Friday, March 26, 2010

winter wonderland!

Tuesday morning we tackled all the goat hooves and alpaca toenails readying for the big storm that was supposed to hit on 3/24. After trimming all those feet, we knew that we would have muscle soreness for a few days, me especially. But it is so nice to see animals with their feet well trimmed. Someone once said that if an animals feet are overgrown to almost the point of lameness, look for other signs of neglect with the animals also. I have always taken care of my animals feet, as that is always in the back of my mind, when I look at other folks stock also. Of course, mine have never been overgrown too much.
Well, anyway, enough on the ruminants feet, we ended up with only a few inches of snow, not the 8-12 inches that they were predicting. It was 30 degrees here Wednesday am. The air was so fresh and crisp, nothing to taint the smell. I breathed deeply several times to supply all of my inner cells with this life giving gift from God. We are so lucky to be far from any major metropolitan area ,and to live in an area with no pollution. I took a few pictures of the snow scene that morning. All the fence posts still had their night sleeping caps, waiting for the intense rays of the sun to free them of their encumbrances.
The storm had started out with rain and then wet snow coming down in sheets sideways, the chicken coop is seen with snow stuck to the north side, as if someone hastily tried to wrap her up and protect from the ravages of the snow and wind, but had failed miserably only halfway through the job.

DOSADO is seen here basking in the sun as only a goat can do, eyes closed, and dreaming of frolicking in the green grasses of spring. The little girls are munching their hay, in the goat world, the one who eats the fastest, gets the most, and then they go lie down and quietly chew their cud and ruminate on what the new day will bring.
Yes, this is a white alpaca! But with the dampness outside, Prize decided to take a dust bath anyway, so hence his dirty unkempt appearance. Pretty undignified for a blue ribbon, reserve champion. Most of this will dry and fall off come shearing time on May 16Th. I hope so anyway. Then his fleece will be spun up into wonderfully soft scarves and sweaters.
My female alpacas decided to bask in the warmth of the morning sun. Sara Lee is my old matriarch in the foreground,she is the black alpaca. Her and I have a long history together. She is probably 13 years old now, and is expecting a cria(baby alpaca) in about 2 weeks. I know that she does not look pregnant in this picture, but she is.
Alpaca carry their babies for a 11 1/2 month gestation. She will nurse her baby for 6 months after giving birth. I don't breed my alpacas until they are 18 months old or older, and the male is usually not able to sire an offspring until 3 years old, or older, but there are always exceptions of course.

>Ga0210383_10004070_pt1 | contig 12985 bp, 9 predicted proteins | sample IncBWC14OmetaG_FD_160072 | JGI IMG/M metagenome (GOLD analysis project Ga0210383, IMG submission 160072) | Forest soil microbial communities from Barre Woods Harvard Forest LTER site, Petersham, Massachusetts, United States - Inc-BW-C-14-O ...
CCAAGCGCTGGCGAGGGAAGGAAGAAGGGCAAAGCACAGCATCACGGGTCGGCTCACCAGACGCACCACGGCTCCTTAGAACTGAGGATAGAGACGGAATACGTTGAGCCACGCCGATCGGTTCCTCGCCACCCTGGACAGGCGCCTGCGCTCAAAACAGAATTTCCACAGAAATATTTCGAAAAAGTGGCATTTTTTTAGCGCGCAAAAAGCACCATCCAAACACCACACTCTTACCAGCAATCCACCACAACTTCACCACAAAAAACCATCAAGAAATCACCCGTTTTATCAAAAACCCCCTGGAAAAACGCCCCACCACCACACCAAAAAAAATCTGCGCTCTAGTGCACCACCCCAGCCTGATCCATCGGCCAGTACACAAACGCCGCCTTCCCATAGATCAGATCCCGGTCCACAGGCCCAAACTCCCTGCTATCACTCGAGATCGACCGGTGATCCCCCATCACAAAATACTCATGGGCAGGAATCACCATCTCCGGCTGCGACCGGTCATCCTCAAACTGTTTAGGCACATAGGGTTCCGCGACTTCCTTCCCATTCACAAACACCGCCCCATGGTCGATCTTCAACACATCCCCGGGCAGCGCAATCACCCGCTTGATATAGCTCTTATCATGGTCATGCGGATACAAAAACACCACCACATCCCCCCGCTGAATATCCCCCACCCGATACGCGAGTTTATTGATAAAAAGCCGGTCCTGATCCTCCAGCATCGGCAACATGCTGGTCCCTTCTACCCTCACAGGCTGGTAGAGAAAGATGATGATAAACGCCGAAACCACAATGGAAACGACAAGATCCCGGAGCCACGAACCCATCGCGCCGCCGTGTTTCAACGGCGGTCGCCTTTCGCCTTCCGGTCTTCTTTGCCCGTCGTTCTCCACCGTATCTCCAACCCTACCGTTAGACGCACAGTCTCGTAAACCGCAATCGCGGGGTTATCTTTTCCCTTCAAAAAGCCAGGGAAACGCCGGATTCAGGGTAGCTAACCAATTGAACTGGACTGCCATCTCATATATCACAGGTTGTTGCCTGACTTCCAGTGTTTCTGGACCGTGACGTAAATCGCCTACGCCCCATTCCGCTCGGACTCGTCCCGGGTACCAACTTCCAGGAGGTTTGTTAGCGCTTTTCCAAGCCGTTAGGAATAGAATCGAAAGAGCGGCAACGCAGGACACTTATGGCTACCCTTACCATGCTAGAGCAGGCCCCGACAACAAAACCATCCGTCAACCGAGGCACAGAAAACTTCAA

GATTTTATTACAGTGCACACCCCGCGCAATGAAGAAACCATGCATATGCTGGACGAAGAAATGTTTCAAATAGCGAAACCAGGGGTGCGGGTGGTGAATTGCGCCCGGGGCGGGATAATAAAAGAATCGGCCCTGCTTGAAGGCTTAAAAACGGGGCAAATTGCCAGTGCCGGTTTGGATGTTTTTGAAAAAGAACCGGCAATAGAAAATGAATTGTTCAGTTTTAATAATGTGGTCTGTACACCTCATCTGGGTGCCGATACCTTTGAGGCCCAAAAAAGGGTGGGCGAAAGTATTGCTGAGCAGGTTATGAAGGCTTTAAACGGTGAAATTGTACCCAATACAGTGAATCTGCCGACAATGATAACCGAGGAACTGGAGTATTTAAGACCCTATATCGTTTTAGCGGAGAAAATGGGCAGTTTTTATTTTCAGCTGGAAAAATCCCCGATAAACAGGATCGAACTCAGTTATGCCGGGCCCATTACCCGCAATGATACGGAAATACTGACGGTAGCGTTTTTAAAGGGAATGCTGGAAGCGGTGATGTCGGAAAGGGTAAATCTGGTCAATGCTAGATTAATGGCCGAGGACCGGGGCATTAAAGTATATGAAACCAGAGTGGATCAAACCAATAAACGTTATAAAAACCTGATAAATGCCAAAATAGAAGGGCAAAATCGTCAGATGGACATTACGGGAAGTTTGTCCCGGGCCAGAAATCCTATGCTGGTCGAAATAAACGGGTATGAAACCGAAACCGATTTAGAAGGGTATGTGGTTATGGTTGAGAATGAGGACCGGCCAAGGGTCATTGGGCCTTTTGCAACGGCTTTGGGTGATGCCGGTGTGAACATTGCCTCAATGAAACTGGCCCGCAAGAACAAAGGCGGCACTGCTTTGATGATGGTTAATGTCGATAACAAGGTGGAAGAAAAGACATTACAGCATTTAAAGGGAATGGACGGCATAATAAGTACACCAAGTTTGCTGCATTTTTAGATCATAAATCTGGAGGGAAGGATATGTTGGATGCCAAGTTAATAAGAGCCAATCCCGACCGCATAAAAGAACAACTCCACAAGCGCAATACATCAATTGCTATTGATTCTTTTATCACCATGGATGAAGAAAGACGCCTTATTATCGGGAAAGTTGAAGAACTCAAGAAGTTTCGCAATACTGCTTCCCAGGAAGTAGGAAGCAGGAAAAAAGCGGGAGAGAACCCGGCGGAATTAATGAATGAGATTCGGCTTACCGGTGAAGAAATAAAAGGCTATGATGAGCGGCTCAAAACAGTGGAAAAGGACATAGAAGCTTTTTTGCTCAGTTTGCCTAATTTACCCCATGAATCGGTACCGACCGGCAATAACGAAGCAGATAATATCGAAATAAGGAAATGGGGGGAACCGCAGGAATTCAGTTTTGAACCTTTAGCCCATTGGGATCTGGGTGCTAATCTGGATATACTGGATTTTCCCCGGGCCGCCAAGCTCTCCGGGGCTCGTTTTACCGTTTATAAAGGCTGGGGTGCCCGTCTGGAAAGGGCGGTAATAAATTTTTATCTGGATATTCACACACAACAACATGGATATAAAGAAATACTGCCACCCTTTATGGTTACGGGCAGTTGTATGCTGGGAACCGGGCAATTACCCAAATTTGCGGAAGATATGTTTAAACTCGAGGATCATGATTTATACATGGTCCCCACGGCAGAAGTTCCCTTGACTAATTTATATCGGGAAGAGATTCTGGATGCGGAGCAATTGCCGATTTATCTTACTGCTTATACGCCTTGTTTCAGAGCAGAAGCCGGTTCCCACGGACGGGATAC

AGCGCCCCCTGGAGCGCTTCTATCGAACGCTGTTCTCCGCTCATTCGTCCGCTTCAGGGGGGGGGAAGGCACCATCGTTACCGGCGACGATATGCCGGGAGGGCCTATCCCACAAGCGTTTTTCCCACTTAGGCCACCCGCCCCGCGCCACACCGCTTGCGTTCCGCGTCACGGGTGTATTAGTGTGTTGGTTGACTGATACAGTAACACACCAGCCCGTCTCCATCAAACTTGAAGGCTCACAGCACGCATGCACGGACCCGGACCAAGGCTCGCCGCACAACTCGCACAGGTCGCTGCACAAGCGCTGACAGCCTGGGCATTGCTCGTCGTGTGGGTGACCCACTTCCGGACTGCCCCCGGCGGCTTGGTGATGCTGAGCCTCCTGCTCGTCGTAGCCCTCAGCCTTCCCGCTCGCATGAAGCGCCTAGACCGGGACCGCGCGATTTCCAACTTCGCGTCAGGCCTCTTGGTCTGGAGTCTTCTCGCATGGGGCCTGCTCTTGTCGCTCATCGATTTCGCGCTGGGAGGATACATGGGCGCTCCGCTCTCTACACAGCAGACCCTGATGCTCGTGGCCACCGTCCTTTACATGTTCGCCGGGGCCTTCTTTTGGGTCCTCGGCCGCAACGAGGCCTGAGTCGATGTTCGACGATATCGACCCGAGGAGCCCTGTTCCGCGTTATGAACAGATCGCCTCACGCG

Half way through our chores, we humans were shedding our outer layers, as the intense sun was smiling down on this winter wonderland, soon to be swallowed up by the thirsty, parched soil of the prairie!
I can still hear the lonesome call of that old Scandinavian Meadowlark,no doubt battle scarred, as he defends his territory, perched atop his favorite fencepost, perusing his small piece of the world. Occassionally stopping and cocking his head, watching for things that might swoop down and cause him harm.

Well, it is off to lefse making for me today. The potatoes are all cooked and just waiting to be riced. Will take pictures for you all if they turn out.
More later......

Friday, March 19, 2010

Winter, again?????

30 degrees this am. Snow coming down sideways, but nothing like the storms that we had in Minnesota when I was growing up. Even amidst all this snow, the soulful song of the Meadowlark can be heard, breaking the sounds of the softly falling snow.One tough little bird, must be a Scandinavian!
It was 74 degrees here on Wednesday. Dennis and I were in short sleeves, and he commented that he should be wearing shorts. I said, yeah, we should have taken our bathing suits with us also. We started the day out at the local auction in Fort Collins. They were auctioning off sheep, goats, llamas, horses and hogs that day. We stayed about 4 hours. I sat on my hands the entire time. The goats were so cute. I hope they got good homes, but some no doubt ended up on the dinner plate. Here are a few pictures at the auction out where they keep the animals. I got a few good ideas for feeders while I was there. An old man, probably in his 80's sat by me, (the old ones always hit on me) He used to live in Pierce and farmed there, it is about 5 miles south of us. Well anyway, he told us quite a bit about the auction. He pointed out who was who, and what they were buying for. He said he would see us next week. Another new friend made. (One of my friends told me that if you left click once on my pictures, it will enlarge them)

This is from yesterday. guard dogs on duty, as we finish up our bluebird houses. We got a total of four done.